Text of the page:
The political role of the Russian Orthodox Church

Alar Kilp

Russian president Vladimir Putin has often acted like a modern czar – an example of a devoted Orthodox Christian and also a political leader of the Orthodox civilization. His personal religious devotion peaked with his last-year visit to the monastic community of Mount Athos, the birth-place of the European Orthodox Christianity. He also received a divine blessing at the same Ipatjev monastery where in 1612 the first Romanov czar was blessed by the Orthodox hierarch.

Unlike to the czars, however, the political goals of the Russian president go beyond being “only” a guardian of the Orthodox faith. Russian Orthodox Church (ROC) seems to be used as a symbol of a broader “civil religion”, which encompasses also the other “true faiths” of Russia – Islam, Judaism, Buddhism. Although the political visibility of the ROC has been increasing during last years – as the presence of Orthodox dignitaries and visibility of Orthodox symbols ought to contribute to the legitimacy of Putin’s policies - it has been accompanied by a policy of integration of the ever increasing communities of Muslims into Russian national life. The fact, that the Russian Federation became last year an observer in the Organization of the Islamic Conference, that president Putin has acknowledged the positive contribution of the Islamic communities to the development of the Russian state, that the Russian state has remained legally secular, confirm that the Russian state has pursued not only a policy of becoming a leading country in the Orthodox world, but to become also a leading one among the Muslim countries.

The role of the ROC in the political processes of Russian Federation has become as great as never before since the October Revolution. The ROC also contributes to the foreign policy of the Russian Federation by doing a supportive diplomacy. So in the case of unfavorable religious or political developments, the emerging issues are handled diplomatically both by Russian state and also by the ROC. As in the case of religious dispute with the Uniate Church in Ukraine, which moved last year its headquarters from Lviv to Kiev, the birthplace of Russian Orthodoxy, the religious dispute took also political overtones.

As the Russian Federation wants to become a leading force in international relations, the ROC has a similar goal of becoming a leader in the inter-religious relationships. As Patriarch Alexy II stated in recent meeting with the speaker of Iranian parliament, the goal of inter-religious dialogue between Orthodox and Islamic leaders is to create a united counter-civilization to a “one-polar world, which would impose its own political and cultural models to all nations against their will”. In the meantime, the ROC may have a chance to replace Vatican as the main promoter of the Islam-Christianity dialogue. ROC may also outdo the Vatican as a religious agent of diplomacy in international affairs.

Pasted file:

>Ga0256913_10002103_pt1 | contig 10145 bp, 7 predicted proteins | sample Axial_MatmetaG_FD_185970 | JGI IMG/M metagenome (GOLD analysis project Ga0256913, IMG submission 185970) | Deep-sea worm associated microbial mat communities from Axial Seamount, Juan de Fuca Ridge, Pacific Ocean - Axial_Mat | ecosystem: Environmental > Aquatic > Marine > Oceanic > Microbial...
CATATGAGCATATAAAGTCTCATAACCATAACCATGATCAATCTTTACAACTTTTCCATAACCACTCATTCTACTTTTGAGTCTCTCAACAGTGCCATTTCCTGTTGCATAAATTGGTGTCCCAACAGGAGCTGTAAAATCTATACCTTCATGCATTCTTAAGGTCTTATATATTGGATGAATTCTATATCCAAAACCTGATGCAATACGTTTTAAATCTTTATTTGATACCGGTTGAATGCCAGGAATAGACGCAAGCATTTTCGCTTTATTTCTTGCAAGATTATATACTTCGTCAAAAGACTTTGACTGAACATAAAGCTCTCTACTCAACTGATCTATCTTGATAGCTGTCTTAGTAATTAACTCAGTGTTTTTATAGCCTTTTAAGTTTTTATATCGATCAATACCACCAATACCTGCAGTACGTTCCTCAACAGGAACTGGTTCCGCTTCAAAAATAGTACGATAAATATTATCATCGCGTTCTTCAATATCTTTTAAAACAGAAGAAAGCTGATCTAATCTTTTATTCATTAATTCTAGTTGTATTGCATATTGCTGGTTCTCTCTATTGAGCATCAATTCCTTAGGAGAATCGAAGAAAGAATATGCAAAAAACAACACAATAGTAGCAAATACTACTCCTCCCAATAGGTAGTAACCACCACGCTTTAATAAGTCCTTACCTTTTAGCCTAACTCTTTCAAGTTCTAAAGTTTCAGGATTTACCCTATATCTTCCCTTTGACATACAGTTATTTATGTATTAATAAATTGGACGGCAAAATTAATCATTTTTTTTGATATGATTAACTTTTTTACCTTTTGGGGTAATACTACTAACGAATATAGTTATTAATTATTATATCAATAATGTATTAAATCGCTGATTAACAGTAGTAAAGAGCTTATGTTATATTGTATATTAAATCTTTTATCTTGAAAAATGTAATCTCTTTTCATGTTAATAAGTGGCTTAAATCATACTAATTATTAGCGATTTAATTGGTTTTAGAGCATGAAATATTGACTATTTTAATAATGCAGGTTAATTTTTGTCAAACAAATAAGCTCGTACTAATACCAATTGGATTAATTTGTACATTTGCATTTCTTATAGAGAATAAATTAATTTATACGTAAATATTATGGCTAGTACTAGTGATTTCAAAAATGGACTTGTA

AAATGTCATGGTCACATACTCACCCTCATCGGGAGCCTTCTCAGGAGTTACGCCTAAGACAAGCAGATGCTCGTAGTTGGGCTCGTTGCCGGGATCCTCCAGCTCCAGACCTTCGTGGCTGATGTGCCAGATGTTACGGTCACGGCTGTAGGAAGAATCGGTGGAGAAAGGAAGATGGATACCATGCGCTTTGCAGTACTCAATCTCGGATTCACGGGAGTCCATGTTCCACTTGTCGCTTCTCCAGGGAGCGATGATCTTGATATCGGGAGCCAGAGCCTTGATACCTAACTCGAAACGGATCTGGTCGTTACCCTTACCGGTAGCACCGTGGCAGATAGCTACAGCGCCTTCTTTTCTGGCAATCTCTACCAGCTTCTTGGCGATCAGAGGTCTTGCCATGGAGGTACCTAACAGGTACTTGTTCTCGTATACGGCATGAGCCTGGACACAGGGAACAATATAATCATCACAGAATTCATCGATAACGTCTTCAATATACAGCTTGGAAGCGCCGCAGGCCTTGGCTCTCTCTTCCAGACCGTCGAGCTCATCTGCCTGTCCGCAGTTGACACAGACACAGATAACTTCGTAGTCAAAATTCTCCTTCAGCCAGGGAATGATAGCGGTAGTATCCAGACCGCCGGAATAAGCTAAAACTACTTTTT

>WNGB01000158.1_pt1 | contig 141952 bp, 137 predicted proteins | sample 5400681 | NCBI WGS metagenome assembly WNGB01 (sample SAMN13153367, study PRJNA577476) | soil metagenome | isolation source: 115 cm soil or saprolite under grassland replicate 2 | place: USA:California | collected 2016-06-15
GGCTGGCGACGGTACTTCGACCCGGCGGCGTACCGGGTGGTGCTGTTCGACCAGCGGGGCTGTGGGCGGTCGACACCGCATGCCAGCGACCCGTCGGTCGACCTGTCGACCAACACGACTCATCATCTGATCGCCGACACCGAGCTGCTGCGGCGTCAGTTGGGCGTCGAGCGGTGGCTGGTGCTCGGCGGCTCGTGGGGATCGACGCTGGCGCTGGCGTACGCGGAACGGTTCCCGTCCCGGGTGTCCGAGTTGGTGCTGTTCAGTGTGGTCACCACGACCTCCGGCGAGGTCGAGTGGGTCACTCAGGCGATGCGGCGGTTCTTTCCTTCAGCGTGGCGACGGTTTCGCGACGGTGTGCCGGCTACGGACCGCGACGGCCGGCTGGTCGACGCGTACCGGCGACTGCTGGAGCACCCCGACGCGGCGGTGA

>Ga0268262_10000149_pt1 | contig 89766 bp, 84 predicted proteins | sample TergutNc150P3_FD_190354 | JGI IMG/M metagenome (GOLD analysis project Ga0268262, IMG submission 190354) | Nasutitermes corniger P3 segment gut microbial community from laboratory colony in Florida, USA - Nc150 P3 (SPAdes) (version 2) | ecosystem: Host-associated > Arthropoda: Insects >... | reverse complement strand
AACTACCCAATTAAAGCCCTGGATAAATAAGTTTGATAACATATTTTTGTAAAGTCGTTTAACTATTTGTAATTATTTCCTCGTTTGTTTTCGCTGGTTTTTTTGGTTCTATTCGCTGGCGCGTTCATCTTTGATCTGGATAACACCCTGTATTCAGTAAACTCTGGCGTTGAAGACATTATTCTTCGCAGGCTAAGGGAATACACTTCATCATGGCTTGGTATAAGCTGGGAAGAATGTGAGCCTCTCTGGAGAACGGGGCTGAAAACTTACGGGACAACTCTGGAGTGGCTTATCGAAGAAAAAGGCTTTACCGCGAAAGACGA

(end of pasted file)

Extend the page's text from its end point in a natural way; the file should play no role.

Most likely there will remain the current trend of a close collaboration between the state and ROC together with the increasing dialogue and collaboration between Orthodox and Muslim religious communities and states. Inside Russia, in accordance with the authoritarian-biased state policies, this would not alter the present limits for the religious freedom of Catholic and Protestant religious communities. The ROC would, however, remain politically relevant mostly as one of the symbols of the civic religion, along with other traditional religions of Russia. Due to political reasons and demographic trends – the share of Muslims among Russian population is constantly increasing – the Russian president will still have a need to stress the Orthodox heritage of the Russian nation, but he has to acknowledge the religious plurality of Russian population. So it may be politically more efficient for the state to cultivate close relationships with all four traditional religions, not only with the ROC.

There are also some weak signs that things may develop in another direction. An alternative development, however, involves a set of several mutually reinforcing changes. Guarantees for religious freedom for non-traditional religious communities would involve both loosening of political collaboration between the ROC and the state, but also a more democratic state. Although the tensions between non-traditional religious groups (mainly Catholic and Protestant) and ROC have not decreased, there have been at least some hopes of improvement of these relationships since Benedict XVI replaced John Paul II as the Roman Catholic pope. The Moscow Patriarchate and the Vatican have recently demonstrated a good-will for collaboration in promoting Christian spiritual values in Europe, the Vatican has backed the Russian Orthodox Church on religion in Russian schools, and the ROC has just recently adopted the Vatican attitude regarding homosexual priests. Such a partly open attitude regarding the Vatican may bring along also a more equal treatment of religious communities by the Russian state.